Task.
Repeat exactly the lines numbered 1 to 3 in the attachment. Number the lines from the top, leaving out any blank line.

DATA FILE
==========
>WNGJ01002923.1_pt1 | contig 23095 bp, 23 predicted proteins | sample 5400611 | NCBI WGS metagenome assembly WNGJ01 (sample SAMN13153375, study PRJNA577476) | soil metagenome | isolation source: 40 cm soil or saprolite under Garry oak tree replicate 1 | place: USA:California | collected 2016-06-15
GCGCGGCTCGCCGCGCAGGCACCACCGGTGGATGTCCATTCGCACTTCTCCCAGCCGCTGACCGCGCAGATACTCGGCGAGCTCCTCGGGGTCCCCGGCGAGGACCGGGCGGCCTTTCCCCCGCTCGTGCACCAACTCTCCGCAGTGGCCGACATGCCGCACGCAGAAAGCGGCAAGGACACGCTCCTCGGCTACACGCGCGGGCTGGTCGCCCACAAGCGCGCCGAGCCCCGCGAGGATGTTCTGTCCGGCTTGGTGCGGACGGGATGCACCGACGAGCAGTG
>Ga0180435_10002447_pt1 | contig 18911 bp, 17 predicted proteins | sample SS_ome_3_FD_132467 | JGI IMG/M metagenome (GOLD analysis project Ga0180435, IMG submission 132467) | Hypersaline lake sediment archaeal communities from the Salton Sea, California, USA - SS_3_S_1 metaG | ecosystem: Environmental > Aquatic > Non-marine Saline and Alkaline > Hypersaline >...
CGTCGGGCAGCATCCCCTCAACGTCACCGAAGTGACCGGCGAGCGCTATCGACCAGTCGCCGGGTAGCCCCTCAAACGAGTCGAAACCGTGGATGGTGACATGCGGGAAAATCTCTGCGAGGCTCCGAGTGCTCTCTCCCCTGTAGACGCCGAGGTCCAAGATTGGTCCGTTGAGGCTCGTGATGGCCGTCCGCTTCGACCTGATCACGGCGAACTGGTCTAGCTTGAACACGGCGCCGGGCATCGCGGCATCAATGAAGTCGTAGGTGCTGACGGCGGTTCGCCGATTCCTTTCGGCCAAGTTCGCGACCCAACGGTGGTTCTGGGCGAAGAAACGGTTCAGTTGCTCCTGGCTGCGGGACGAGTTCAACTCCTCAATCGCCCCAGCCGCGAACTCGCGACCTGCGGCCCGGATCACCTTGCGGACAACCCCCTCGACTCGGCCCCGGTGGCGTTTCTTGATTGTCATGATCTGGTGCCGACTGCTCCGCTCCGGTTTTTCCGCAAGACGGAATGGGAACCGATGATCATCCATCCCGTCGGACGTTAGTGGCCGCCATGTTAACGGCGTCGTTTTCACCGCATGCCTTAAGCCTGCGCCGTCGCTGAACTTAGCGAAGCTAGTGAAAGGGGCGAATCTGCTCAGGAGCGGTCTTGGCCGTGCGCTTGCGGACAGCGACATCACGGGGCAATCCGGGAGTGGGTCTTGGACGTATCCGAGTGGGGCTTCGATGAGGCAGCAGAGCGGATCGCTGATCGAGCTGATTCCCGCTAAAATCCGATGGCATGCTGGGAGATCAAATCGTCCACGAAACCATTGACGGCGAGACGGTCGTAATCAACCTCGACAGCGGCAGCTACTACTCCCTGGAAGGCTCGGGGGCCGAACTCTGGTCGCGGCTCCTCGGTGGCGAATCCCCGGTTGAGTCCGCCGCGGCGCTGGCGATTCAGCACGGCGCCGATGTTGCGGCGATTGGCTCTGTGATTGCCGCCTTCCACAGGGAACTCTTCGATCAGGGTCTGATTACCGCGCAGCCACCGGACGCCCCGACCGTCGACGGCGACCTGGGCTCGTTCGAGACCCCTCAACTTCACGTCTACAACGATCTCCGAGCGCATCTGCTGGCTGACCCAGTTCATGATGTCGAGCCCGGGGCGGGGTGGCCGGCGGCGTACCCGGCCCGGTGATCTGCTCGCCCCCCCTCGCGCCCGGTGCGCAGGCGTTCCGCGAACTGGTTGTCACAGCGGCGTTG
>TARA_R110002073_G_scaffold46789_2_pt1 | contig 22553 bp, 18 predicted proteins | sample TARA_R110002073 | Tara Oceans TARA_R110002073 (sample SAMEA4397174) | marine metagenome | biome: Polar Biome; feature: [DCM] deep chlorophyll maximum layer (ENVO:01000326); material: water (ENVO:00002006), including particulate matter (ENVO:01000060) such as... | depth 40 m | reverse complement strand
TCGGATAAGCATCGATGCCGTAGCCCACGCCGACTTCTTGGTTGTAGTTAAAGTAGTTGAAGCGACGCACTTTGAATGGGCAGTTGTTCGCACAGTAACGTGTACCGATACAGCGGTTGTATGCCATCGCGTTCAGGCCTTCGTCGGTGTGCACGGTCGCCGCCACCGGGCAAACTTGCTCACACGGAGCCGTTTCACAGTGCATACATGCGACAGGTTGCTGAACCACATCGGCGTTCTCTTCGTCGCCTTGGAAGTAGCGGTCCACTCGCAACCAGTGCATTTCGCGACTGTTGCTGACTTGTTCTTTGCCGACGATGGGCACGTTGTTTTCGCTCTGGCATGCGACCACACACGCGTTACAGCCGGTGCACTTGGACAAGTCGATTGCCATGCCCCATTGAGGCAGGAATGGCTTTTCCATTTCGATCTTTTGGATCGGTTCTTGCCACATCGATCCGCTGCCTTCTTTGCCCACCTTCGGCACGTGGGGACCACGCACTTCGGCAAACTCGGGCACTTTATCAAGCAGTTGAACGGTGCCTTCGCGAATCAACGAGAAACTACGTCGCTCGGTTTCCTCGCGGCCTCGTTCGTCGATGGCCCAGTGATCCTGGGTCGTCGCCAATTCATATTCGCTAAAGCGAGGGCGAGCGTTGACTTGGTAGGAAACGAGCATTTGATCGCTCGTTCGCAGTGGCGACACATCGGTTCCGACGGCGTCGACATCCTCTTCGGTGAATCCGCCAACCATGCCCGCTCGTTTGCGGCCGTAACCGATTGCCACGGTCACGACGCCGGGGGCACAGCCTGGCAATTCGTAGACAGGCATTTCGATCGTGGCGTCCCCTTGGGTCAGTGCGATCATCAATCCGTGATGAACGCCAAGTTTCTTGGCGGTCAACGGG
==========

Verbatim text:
>WNGJ01002923.1_pt1 | contig 23095 bp, 23 predicted proteins | sample 5400611 | NCBI WGS metagenome assembly WNGJ01 (sample SAMN13153375, study PRJNA577476) | soil metagenome | isolation source: 40 cm soil or saprolite under Garry oak tree replicate 1 | place: USA:California | collected 2016-06-15
GCGCGGCTCGCCGCGCAGGCACCACCGGTGGATGTCCATTCGCACTTCTCCCAGCCGCTGACCGCGCAGATACTCGGCGAGCTCCTCGGGGTCCCCGGCGAGGACCGGGCGGCCTTTCCCCCGCTCGTGCACCAACTCTCCGCAGTGGCCGACATGCCGCACGCAGAAAGCGGCAAGGACACGCTCCTCGGCTACACGCGCGGGCTGGTCGCCCACAAGCGCGCCGAGCCCCGCGAGGATGTTCTGTCCGGCTTGGTGCGGACGGGATGCACCGACGAGCAGTG
>Ga0180435_10002447_pt1 | contig 18911 bp, 17 predicted proteins | sample SS_ome_3_FD_132467 | JGI IMG/M metagenome (GOLD analysis project Ga0180435, IMG submission 132467) | Hypersaline lake sediment archaeal communities from the Salton Sea, California, USA - SS_3_S_1 metaG | ecosystem: Environmental > Aquatic > Non-marine Saline and Alkaline > Hypersaline >...